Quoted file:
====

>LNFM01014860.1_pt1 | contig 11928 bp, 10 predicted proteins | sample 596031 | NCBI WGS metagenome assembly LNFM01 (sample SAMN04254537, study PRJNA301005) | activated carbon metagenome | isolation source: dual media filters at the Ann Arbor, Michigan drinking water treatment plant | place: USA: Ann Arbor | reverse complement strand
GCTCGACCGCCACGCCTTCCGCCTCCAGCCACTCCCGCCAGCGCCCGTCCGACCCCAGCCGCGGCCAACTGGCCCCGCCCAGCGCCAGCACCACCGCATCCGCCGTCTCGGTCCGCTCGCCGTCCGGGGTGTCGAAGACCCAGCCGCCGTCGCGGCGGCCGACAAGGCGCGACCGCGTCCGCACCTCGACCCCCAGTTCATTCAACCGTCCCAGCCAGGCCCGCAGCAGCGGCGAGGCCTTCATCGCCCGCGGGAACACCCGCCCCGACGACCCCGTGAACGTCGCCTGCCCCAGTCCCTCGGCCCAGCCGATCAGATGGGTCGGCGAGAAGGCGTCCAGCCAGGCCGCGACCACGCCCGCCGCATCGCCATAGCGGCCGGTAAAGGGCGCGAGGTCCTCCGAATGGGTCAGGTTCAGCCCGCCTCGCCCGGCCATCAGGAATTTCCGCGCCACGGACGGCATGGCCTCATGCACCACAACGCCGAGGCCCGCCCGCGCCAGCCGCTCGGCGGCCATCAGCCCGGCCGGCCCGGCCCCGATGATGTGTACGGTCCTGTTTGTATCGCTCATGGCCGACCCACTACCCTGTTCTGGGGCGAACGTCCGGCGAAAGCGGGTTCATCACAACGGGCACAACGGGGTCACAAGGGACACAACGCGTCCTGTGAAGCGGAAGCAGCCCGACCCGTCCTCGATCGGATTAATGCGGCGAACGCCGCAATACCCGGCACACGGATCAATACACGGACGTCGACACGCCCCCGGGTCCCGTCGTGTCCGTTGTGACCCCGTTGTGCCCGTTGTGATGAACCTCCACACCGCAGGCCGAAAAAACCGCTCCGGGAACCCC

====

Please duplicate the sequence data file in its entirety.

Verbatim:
>LNFM01014860.1_pt1 | contig 11928 bp, 10 predicted proteins | sample 596031 | NCBI WGS metagenome assembly LNFM01 (sample SAMN04254537, study PRJNA301005) | activated carbon metagenome | isolation source: dual media filters at the Ann Arbor, Michigan drinking water treatment plant | place: USA: Ann Arbor | reverse complement strand
GCTCGACCGCCACGCCTTCCGCCTCCAGCCACTCCCGCCAGCGCCCGTCCGACCCCAGCCGCGGCCAACTGGCCCCGCCCAGCGCCAGCACCACCGCATCCGCCGTCTCGGTCCGCTCGCCGTCCGGGGTGTCGAAGACCCAGCCGCCGTCGCGGCGGCCGACAAGGCGCGACCGCGTCCGCACCTCGACCCCCAGTTCATTCAACCGTCCCAGCCAGGCCCGCAGCAGCGGCGAGGCCTTCATCGCCCGCGGGAACACCCGCCCCGACGACCCCGTGAACGTCGCCTGCCCCAGTCCCTCGGCCCAGCCGATCAGATGGGTCGGCGAGAAGGCGTCCAGCCAGGCCGCGACCACGCCCGCCGCATCGCCATAGCGGCCGGTAAAGGGCGCGAGGTCCTCCGAATGGGTCAGGTTCAGCCCGCCTCGCCCGGCCATCAGGAATTTCCGCGCCACGGACGGCATGGCCTCATGCACCACAACGCCGAGGCCCGCCCGCGCCAGCCGCTCGGCGGCCATCAGCCCGGCCGGCCCGGCCCCGATGATGTGTACGGTCCTGTTTGTATCGCTCATGGCCGACCCACTACCCTGTTCTGGGGCGAACGTCCGGCGAAAGCGGGTTCATCACAACGGGCACAACGGGGTCACAAGGGACACAACGCGTCCTGTGAAGCGGAAGCAGCCCGACCCGTCCTCGATCGGATTAATGCGGCGAACGCCGCAATACCCGGCACACGGATCAATACACGGACGTCGACACGCCCCCGGGTCCCGTCGTGTCCGTTGTGACCCCGTTGTGCCCGTTGTGATGAACCTCCACACCGCAGGCCGAAAAAACCGCTCCGGGAACCCC